By Dave Elliott
It has been an eventful year for renewables. While progress continues apace, with renewables now supplying around 15% of electricity in the UK and 22% of global electricity, in this pre- Xmas post, rather than spelling out all the good news, I will look at some of the less good stories from the year- concerning wind power and CSP. (more…)
Frost flowers, the delicate structures that form on the surface of fresh sea ice, have been implicated in mercury depletion events – the drop in atmospheric mercury levels at the poles in springtime. Now researchers have come up with a potential mechanism for how the flowers take up mercury.
Speaking at the IPY Oslo Science Conference, Jody Deming of the University of Washington, US, explained how she and her colleagues discovered microbes living in the frost flowers, the first indication that the structures can support organisms. It’s protective exopolymers secreted by these bacteria that absorb the mercury.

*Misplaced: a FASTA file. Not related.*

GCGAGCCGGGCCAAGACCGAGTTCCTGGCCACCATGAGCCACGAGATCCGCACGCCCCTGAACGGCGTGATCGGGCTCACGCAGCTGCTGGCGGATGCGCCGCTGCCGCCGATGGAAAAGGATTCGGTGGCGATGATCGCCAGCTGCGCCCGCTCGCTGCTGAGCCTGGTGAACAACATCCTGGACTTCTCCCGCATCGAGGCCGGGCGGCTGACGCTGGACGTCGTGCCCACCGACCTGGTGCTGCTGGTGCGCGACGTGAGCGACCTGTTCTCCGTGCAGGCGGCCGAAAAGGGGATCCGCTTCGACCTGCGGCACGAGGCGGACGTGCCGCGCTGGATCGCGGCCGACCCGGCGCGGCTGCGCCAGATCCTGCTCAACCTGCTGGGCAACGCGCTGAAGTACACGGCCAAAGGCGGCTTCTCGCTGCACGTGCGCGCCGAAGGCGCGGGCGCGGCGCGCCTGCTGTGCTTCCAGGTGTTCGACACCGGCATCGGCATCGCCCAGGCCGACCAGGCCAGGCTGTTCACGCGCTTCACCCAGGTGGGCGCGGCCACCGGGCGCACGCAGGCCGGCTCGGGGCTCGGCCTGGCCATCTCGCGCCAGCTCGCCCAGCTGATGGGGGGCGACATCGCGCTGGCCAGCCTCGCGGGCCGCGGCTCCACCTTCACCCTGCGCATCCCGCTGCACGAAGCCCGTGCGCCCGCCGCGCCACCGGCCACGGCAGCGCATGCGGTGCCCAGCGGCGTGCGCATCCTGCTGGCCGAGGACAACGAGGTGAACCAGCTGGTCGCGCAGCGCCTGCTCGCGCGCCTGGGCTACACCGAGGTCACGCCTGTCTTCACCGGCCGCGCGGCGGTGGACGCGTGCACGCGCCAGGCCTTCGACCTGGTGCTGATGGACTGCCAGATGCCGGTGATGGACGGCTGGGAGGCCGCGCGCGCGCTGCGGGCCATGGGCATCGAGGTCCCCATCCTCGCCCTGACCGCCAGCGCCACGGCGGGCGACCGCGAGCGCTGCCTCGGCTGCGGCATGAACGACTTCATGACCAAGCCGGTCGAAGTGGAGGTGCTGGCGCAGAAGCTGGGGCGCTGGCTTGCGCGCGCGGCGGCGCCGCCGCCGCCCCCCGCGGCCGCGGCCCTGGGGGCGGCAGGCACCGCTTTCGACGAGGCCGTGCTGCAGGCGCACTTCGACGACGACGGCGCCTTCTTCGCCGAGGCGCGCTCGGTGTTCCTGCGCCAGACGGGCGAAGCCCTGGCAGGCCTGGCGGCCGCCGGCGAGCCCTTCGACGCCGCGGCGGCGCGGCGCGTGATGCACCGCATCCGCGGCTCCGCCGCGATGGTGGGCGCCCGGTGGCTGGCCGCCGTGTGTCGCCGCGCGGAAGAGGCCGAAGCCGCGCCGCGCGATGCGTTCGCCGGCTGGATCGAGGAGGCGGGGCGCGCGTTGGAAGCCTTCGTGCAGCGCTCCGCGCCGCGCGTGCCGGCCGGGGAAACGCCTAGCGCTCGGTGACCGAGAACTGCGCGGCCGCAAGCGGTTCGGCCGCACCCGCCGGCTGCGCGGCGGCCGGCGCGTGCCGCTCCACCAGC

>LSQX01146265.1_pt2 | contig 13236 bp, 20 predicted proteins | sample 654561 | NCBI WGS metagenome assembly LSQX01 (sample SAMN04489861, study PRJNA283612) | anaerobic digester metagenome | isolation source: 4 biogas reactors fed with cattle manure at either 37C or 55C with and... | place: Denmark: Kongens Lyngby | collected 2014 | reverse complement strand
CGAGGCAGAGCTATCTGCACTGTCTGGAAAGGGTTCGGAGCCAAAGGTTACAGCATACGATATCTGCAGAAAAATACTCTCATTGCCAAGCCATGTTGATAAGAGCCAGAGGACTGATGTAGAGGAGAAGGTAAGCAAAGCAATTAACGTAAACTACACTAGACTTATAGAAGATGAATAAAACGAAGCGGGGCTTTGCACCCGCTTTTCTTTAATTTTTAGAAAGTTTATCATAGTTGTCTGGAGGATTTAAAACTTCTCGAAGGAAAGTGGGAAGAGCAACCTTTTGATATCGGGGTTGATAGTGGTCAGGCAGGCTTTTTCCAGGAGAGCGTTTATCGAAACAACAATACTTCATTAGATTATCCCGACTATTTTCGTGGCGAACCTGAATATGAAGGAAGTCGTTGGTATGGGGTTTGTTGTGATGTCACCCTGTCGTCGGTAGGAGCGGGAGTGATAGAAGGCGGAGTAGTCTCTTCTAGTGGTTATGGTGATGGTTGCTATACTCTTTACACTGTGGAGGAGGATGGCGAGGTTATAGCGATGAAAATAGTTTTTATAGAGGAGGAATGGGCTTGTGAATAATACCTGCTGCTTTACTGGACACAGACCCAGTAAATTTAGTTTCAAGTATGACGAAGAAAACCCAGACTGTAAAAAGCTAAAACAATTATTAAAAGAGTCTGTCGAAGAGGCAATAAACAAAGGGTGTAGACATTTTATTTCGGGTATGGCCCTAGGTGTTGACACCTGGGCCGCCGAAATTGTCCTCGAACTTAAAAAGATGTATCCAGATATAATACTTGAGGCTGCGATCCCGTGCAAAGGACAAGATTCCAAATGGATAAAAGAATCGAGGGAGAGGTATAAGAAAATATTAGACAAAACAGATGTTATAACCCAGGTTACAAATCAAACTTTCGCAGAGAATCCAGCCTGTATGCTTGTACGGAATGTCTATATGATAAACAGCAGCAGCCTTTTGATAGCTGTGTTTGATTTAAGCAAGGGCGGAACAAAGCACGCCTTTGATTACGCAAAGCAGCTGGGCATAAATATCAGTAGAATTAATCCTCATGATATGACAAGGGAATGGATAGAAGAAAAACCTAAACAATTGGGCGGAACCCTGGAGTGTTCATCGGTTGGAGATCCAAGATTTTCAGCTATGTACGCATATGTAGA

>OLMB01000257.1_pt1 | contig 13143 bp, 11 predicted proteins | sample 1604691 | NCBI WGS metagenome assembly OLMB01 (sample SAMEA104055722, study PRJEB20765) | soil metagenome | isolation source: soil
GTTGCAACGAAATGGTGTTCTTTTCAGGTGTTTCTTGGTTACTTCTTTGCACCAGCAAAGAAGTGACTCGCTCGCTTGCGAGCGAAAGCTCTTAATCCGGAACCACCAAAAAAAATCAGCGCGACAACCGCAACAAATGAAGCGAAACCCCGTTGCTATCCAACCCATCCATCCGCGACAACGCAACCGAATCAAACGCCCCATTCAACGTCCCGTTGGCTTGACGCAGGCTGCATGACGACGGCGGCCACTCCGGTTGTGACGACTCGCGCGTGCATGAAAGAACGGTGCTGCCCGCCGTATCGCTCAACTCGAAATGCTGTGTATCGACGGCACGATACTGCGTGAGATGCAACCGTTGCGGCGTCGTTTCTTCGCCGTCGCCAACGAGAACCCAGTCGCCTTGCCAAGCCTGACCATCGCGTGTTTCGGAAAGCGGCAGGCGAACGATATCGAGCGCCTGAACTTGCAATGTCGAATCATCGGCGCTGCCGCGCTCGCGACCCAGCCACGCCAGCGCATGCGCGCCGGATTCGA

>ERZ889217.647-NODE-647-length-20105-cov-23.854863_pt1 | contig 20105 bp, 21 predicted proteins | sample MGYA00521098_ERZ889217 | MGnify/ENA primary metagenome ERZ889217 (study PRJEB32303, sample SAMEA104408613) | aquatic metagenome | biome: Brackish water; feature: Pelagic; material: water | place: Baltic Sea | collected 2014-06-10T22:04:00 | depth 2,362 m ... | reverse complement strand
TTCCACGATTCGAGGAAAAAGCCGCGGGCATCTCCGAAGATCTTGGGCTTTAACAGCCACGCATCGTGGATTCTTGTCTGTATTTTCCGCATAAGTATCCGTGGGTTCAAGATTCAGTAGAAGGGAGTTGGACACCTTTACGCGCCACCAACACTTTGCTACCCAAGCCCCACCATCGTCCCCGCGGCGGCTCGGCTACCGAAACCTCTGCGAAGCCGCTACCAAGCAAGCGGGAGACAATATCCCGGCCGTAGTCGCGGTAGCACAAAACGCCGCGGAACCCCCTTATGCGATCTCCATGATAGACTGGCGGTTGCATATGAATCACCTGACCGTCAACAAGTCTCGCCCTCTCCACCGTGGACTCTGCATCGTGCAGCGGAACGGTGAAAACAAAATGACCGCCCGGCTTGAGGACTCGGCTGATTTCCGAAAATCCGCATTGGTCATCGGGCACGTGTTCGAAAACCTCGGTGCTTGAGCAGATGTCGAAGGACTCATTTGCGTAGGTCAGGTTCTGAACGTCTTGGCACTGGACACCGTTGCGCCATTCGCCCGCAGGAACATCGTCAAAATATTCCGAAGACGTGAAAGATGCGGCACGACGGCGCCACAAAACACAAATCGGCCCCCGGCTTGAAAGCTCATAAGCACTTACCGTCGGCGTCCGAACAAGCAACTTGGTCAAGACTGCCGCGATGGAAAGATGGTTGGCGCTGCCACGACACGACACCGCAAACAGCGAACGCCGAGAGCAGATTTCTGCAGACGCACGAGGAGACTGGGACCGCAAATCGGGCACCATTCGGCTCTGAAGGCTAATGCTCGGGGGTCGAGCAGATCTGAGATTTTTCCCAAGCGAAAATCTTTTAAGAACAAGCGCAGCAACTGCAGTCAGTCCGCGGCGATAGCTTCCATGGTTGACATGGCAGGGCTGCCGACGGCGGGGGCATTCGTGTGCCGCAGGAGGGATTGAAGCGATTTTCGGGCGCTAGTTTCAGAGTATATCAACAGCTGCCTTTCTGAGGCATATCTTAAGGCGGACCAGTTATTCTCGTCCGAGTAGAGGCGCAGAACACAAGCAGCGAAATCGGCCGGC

Deming doesn’t think that anyone had looked for microbiology inside frost flowers before because of their extreme conditions – low temperatures (frost flowers form at temperatures of less than –8 °C), high salinity due to the expulsion of brine as the sea ice freezes below, high ultraviolet levels, and a brief lifetime before being dispersed by wind or squashed beneath snow.
As part of Canada’s Circumpolar Flaw Lead project, the team found lots of frost flowers, with dendrites 3–5 cm long, on thin ice in December 2007 and January 2008. Epifluorescence spectroscopy revealed the presence of microbes. What’s more, when the team grew frost flowers in the laboratory it found that the saltier the frost flower, the more bacteria it contained. It seems that bacteria are forced out of sea ice as it freezes, alongside salt. “Bacteria are impurities just like brine is,” said Deming.
Exopolymer concentrations in the frost flowers were 26 times higher than in sea ice. These gelatinous substances are secreted by microbes to help protect them from dessication, freezing and heavy metals. The polymer binds to the metal; it’s this action that the researchers believe is causing frost flowers to adsorb mercury during depletion events.
A paper on the work is in press at Geophysical Research Letters.